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These brief summaries highlight the key points and action steps in the feature articles in this issue of Strategy & Leadership.
How design thinking opens new frontiers for strategy development
Jeanne Liedtka and Saul Kaplan
The adaptability to create organizational futures that transform existing business models is not in the DNA of most businesses. Design thinking practices and tools that identify novel innovation opportunities can help identify possible new business models. By integrating design practices into strategy development, practitioners can produce both incremental improvement in the performance of today’s business model and open opportunities to completely transform it.
Five areas where strategy practitioners can benefits from design practices are:
Seeing opportunity: design practices help businesses look in new places. Too often, strategy development processes view the opportunity horizon only through the lens of a company’s current portfolio of products and services.
Learning in action: prototyping and experimentation. Once a company has begun identifying new opportunities through the experience of users, partners and employees, design thinking practices can produce novel insights using prototyping and testing to specify and refine the capabilities needed for delivery.
Managing a portfolio: design practices focus on attention to new strategies and offerings as bets. Traditional dimensions like market share and growth are less helpful in portfolio management when the goal is to invent markets.
Making change happen at scale: design practices foster engagement and alignment. Envisioning strategies – seeing opportunities, testing them at small scale, and managing them as a portfolio – even testing them and managing them as a portfolio of bets – can be the easy part: scaling is notoriously more difficult.
Moving from tweaks to transformation: design practice and disruption. The highest and best use of design thinking may be helping strategists imagine, design, prototype and commercialize entirely new business models.
To effectively integrate design practices into the strategy development process, consider these suggestions:
Broaden the conversation. Perhaps the easiest place to start is by creating a collision between some of your strategists and designers.
Rigorously build literacy in basic design practices throughout the organization. Design skills are teachable and scalable.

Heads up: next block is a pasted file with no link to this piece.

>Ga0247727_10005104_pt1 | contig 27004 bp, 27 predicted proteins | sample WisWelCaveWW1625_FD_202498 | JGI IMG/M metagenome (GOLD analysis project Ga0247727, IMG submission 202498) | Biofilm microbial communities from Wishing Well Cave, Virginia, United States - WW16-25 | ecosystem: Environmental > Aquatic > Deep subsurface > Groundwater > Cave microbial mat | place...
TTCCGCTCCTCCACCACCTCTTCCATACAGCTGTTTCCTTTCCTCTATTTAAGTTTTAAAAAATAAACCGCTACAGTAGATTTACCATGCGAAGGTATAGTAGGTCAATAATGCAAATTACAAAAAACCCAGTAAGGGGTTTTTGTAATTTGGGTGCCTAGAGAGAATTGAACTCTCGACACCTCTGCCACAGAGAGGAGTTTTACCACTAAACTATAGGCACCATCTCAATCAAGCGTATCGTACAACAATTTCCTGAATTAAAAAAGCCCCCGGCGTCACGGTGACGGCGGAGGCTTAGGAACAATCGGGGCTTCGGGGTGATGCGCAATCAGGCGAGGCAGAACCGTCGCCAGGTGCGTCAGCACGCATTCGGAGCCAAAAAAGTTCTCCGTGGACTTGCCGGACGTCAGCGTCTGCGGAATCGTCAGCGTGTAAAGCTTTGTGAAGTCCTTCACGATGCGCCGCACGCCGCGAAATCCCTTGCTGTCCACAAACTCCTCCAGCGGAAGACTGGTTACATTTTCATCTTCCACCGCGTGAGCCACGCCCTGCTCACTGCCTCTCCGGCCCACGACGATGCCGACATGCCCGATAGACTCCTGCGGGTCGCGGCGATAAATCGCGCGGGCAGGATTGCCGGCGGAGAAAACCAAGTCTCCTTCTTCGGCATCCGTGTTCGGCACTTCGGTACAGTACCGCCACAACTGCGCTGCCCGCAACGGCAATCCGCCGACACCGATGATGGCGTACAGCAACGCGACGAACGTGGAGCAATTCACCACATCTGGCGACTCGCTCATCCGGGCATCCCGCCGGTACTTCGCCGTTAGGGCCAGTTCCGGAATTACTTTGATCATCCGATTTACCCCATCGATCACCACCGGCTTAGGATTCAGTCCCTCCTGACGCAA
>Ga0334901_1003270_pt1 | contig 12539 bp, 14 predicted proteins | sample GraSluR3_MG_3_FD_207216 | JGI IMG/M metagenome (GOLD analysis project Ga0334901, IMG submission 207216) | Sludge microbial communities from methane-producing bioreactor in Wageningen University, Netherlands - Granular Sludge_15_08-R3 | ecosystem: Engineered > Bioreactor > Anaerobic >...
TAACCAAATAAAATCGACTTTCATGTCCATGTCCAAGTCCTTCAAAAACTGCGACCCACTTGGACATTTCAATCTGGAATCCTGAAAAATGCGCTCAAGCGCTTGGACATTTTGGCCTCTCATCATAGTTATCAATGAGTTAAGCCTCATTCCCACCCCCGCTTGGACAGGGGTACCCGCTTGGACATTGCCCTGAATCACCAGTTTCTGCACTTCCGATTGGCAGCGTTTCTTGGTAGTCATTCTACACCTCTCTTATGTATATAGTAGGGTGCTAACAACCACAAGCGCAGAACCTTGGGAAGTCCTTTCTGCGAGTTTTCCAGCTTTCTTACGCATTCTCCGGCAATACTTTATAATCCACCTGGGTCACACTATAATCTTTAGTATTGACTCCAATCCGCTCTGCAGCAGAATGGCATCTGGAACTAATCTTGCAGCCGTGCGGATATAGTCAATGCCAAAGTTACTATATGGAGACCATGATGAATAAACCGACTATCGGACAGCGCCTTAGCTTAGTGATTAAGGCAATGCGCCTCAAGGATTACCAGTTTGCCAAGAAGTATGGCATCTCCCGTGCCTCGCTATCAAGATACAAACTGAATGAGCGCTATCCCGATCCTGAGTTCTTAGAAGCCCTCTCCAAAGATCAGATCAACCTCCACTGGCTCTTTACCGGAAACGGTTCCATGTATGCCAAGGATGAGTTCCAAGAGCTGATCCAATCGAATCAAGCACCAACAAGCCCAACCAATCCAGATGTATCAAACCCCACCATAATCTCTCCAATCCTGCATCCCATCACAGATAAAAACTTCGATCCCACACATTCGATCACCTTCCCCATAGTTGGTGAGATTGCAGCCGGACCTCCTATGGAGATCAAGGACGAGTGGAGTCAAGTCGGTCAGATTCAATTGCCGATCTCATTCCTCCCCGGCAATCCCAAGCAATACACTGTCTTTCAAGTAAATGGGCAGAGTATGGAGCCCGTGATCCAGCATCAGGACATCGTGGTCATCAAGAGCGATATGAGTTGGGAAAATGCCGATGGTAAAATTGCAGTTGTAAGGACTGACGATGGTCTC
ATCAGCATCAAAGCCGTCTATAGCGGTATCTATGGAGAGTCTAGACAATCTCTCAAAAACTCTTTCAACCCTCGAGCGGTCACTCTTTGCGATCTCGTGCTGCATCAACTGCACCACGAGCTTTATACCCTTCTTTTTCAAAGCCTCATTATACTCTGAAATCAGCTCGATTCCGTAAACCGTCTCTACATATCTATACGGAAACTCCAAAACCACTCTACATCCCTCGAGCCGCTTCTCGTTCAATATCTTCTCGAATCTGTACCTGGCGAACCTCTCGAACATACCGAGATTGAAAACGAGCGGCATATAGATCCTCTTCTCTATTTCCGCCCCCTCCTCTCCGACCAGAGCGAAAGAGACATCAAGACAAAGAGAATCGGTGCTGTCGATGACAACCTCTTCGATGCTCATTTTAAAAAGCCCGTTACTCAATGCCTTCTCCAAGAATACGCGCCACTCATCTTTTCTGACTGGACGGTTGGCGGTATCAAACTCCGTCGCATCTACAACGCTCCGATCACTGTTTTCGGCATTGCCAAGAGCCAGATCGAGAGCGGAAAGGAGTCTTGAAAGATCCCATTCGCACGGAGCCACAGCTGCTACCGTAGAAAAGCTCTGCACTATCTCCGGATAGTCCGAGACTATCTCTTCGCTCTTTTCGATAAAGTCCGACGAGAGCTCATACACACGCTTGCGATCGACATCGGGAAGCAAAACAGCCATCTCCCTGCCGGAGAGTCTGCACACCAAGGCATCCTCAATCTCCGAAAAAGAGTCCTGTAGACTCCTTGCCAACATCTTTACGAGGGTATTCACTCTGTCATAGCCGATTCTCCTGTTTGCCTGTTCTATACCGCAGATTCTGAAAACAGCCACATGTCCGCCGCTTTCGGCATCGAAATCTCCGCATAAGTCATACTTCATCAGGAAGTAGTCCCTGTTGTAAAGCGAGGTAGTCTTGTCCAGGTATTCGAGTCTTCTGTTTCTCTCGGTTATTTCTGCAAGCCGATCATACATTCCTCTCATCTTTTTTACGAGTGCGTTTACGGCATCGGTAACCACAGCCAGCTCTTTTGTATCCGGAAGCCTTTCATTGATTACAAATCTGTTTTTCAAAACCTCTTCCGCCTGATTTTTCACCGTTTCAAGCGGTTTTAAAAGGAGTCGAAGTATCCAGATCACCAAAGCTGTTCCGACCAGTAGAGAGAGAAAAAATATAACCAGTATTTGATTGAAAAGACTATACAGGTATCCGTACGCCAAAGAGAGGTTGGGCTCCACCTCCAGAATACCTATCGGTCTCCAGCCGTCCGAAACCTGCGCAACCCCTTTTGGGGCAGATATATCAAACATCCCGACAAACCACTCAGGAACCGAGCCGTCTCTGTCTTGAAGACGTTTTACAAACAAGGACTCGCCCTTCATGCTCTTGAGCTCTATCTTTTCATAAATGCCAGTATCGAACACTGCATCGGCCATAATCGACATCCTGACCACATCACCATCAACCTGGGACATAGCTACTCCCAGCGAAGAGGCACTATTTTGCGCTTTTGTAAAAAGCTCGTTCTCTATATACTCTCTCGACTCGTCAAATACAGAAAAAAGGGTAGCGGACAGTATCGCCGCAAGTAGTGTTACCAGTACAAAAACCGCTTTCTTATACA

Think beyond training. However you choose to proceed, consider mindset changes that encourage active use of the tools, once learned.
Don’t be afraid to start small. One attractive feature of design is its willingness to start small. Nimble design champions, with little funding, can accomplish significant impact without waiting for permission.
InterviewAlibaba strategist Ming Zeng: “Smart business” in the era of business ecosystem
As early as 1993, Professor James Moore heralded “the end of industry as a useful concept in contemplating business” and urged the adoption of the business ecosystems model as a potentially more insightful alternative.
Ming Zeng sets out to examine how Artificial Intelligence and machine learning (network coordination and data intelligence) are transforming the ecosystem model. In his new book, Smart Business: What Alibaba’s Success Reveals about the Future of Strategy, Zeng, as Chief of Staff and strategy adviser to Alibaba founder Jack Ma, has a ringside seat to watch the future unfold.
Strategy & Leadership: Give us a brief overview of Alibaba itself and the three or four key milestones and turning points in its evolution to date.
Ming Zeng: Alibaba’s businesses are core commerce, cloud computing, logistical services, micro financial services and various innovation initiatives, such as digital entertainment. Today, Alibaba is the largest retail commerce company in the world. To fulfill our mission "to make it easy to do business anywhere," we enable businesses to transform the way they market, sell, distribute and operate.
I believe that Alibaba, as it has evolved, now exemplifies a new kindof Internet-era phenomenon, the advent of what I call the “smart business,” that business strategists everywhere increasingly need to know about. Alibaba today presents a vivid picture of the new business world emerging, one that operates using the data generated by the network of participants, as processed by machine learning, to automatically respond to customer behavior and preferences in real time.